BLTC Press Titles


available for Kindle at Amazon.com


The Pictorial Key to the Tarot

Arthur Edward Waite


The Count of Monte Cristo

Alexandre Dumas


Leaves of Grass

Walt Whitman


The Art of Worldly Wisdom

Baltasar Gracian


Dahcotah, or, Life and legends of the Sioux around Fort Snelling

by Mary Henderson Eastman

Excerpt:

MOCK-PE-EN-DAG-A-WIN:

OB,

CHECKERED CLOUD, THE MEDICINE WOMAN*

Within a few miles of Fort Snelling lives Checkered Cloud. Not that she has any settled habitation ; she is far too important a character for that. Indeed she is not often two days in the same place. Her wanderings are not, however, of any great extent, so that she can always be found when wanted. But her wigwam is about seven miles from the fort, and she is never much farther off. Her occupations change with the day. She has been very busy of late, for Check

* A medicine woman is a female doctor or juggler. No man or woman can assume this office without previous initiation by authority. The medicine dance is a sacred rite, in honor of the souls of the dead; the mysteries of this dance are kept inviolable; its secrets have never been divulged by its members. The medicine men and women attend in cases of sickness. The Sioux have the greatest faith in them. When the patient recovers, it redounds to the honor of the doctor; if he die, they say " The time had come that he should die," or that the " medicine of the person who cast a spell upon the sick person was stronger than the doctor's." They can always find a satisfactory solution of the failure of the charm.

ered Cloud is one of the medicine women of the Dahcotahs; and as the Indians have had a good deal of sickness among them, you might follow her from teepee to teepee, as she proceeds with the sacred rattle* in her hand, charming away the animal that has entered the body of the Dahcotah to steal his strength.

Then, she is the great legend-teller of the Dahcotahs. If there is a merry-making in the village, Checkered Cloud must be there, to call to the minds of the revellers the traditions that have been handed down from time immemorial.

Yesterday, wrapped in her blanket, she was seated on the St. Peters, near a hole which she had cut in the ice, in order to spear the fish as they passed through the water; and to-day—but while I am writing of her, she approaches the house; even now, her shadow falls upon the room as she passes the window. I need not listen to her step, for her mocassined feet pass noiselessly through the hall. The door is slowly opened, and she is before me!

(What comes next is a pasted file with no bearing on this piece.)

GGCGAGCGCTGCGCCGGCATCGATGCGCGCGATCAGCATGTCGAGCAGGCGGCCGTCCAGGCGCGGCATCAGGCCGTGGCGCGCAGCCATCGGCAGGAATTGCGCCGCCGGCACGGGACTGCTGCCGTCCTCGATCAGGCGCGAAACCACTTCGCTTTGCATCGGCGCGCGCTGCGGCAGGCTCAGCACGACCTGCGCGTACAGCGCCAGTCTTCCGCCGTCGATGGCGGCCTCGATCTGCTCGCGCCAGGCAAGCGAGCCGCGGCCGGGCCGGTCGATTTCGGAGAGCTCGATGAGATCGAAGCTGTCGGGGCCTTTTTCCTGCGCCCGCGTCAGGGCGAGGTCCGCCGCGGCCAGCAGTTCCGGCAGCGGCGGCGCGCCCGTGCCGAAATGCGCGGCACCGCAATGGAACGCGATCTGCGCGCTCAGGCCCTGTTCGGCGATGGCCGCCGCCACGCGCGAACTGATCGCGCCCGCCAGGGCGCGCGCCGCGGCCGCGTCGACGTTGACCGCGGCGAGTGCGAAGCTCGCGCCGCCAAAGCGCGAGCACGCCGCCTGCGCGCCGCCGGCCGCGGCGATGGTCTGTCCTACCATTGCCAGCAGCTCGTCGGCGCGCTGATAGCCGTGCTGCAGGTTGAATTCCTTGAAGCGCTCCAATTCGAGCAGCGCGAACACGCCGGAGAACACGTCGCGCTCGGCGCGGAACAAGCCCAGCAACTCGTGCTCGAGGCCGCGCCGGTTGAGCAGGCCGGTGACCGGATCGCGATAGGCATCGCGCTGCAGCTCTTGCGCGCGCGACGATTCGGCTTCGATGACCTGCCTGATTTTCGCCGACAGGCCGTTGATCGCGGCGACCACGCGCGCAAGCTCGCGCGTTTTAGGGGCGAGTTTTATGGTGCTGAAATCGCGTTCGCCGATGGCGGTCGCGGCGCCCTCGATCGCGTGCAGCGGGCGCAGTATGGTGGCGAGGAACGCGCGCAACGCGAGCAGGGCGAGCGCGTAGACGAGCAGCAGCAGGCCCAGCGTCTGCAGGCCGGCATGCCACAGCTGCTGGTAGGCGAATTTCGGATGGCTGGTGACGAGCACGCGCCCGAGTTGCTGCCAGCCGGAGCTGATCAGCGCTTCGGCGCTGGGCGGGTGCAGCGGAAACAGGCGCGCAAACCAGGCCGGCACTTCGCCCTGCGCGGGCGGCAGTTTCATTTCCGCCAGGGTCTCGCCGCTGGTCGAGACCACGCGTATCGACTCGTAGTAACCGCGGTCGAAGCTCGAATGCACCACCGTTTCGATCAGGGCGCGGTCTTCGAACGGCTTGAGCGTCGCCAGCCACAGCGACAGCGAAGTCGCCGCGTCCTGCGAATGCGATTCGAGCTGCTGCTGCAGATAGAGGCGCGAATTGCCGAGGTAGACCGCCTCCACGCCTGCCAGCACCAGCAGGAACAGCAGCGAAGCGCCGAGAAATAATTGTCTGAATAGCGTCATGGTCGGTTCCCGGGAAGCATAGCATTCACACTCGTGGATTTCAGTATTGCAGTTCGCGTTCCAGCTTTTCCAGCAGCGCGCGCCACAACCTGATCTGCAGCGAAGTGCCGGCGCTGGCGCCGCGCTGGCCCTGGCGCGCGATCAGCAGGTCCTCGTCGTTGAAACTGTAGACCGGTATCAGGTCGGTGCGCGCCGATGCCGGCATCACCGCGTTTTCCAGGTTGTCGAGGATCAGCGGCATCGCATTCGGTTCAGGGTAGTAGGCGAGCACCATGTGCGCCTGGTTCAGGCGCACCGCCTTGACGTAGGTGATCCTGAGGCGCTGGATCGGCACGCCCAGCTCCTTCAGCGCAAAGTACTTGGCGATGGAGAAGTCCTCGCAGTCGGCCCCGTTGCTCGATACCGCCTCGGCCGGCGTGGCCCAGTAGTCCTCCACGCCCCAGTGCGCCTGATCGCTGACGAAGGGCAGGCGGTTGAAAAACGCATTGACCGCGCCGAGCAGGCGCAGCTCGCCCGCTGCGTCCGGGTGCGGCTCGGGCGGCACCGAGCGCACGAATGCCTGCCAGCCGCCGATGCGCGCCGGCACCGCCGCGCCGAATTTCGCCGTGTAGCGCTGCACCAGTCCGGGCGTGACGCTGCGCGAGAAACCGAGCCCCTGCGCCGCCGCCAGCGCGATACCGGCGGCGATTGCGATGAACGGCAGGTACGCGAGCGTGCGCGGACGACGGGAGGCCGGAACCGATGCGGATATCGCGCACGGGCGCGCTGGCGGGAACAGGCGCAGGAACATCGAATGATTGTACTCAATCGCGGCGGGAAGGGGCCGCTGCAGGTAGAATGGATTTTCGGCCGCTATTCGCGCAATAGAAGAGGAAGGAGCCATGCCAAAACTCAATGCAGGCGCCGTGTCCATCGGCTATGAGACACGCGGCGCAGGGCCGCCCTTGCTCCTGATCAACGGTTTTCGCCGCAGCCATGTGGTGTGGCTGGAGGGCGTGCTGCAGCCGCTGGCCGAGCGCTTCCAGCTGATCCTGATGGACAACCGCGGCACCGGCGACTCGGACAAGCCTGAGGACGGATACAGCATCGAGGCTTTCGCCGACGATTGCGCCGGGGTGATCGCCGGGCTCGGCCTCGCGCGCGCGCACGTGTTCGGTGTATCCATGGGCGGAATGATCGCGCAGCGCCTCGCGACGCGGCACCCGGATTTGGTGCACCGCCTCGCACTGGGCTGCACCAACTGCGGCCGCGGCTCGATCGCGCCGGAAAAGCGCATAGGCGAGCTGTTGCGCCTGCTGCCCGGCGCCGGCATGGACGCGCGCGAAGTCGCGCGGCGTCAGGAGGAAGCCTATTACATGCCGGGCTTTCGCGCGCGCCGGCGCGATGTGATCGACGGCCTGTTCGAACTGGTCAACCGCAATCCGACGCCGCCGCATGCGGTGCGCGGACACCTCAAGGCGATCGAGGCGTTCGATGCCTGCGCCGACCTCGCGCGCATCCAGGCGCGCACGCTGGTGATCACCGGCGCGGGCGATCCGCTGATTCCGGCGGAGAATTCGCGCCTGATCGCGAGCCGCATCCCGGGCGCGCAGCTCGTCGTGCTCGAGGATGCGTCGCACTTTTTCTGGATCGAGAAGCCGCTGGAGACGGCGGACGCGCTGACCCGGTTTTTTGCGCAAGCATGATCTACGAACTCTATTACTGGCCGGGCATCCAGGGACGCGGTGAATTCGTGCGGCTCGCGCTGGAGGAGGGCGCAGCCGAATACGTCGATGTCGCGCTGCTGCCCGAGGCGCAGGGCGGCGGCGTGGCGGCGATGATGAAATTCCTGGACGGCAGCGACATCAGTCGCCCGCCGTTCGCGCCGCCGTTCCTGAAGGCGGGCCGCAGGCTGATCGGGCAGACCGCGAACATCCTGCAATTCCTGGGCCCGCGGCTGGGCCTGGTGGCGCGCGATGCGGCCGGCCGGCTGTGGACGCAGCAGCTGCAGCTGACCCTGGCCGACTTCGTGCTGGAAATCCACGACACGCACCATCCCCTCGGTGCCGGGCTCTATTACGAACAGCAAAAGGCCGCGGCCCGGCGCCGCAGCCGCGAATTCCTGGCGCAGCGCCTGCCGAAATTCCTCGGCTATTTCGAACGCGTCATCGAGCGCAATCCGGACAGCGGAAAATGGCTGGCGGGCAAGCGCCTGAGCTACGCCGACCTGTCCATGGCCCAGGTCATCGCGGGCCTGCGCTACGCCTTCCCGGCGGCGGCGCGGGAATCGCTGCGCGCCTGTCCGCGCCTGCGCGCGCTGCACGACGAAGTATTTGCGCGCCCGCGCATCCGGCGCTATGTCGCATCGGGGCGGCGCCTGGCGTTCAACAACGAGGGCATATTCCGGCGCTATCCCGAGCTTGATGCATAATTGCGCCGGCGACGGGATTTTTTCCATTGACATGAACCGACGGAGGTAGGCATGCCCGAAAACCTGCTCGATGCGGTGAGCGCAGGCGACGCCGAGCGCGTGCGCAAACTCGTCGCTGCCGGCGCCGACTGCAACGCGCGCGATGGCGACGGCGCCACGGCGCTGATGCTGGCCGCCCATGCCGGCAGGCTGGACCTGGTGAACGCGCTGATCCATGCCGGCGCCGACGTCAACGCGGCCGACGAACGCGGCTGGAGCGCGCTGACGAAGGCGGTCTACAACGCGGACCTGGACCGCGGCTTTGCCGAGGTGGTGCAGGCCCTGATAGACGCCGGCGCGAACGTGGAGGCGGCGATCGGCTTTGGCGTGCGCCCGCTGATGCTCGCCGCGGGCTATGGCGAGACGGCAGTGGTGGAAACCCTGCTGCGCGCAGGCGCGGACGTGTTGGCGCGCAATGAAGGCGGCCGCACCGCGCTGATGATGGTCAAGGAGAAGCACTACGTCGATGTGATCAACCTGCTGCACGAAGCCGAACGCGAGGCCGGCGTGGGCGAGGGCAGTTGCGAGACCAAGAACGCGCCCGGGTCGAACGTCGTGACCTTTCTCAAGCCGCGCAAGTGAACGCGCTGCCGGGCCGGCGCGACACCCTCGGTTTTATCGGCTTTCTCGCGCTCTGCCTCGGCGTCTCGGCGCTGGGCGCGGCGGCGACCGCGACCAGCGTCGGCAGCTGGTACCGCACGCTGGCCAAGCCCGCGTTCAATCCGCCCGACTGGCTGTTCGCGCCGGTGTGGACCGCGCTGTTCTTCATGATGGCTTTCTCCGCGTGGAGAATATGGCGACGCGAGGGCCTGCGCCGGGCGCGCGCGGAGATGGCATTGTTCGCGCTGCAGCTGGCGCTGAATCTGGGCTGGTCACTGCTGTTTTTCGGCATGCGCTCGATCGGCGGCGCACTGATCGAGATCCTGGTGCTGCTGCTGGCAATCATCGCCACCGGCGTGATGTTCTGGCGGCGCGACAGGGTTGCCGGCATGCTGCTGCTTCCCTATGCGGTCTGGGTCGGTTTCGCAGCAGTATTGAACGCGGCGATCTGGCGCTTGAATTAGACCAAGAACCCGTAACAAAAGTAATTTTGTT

How tall she is! and with what graceful dignity she offers her hand. Seventy winters have passed over her, but the brightness of her eye is undimmed by time. Her brow speaks of intellect—and the white hair that is parted over it falls unplaited on her shoulders. She folds her blanket round her and seats herself; she has a request to make, I know, but Checkered Cloud is not a beggar, she

* Sacred rattle. This is generally a gourd, but is sometimes made of bark. Small beads are put into it. The Sioux suppose that this rattle, in the hands of one of their medicine men or women, possesses a certain virtue to charm away sickness or evil spirits. They shake it over a sick person, using a circular motion. It is never, however, put in requisition against the worst spirits with which the Red Man has to contend.

never asks aught but what she feels she has a right to claim.

"Long ago," she says, "the Dahcotah owned lands that the white man now claims; the trees, the rivers, were all our own. But the Great Spirit has been angry with his children; he has taken their forests and their hunting grounds, and given them to others.

"When I was young, I feared not wind nor storm. Days have I wandered with the hunters of my tribe, that they might bring home many buffalo for food, and to make our wigwams. Then, I cared not for cold and fatigue, for I was young and happy. But now I am old; my children have gone before me to the 'House of Spirits'—the tender boughs have yielded to the first rough wind of autumn, while the parent tree has stood and borne the winter's storm.

"My sons have fallen by the tomahawk of their enemies; my daughter sleeps under the foaming waters of the Falls.


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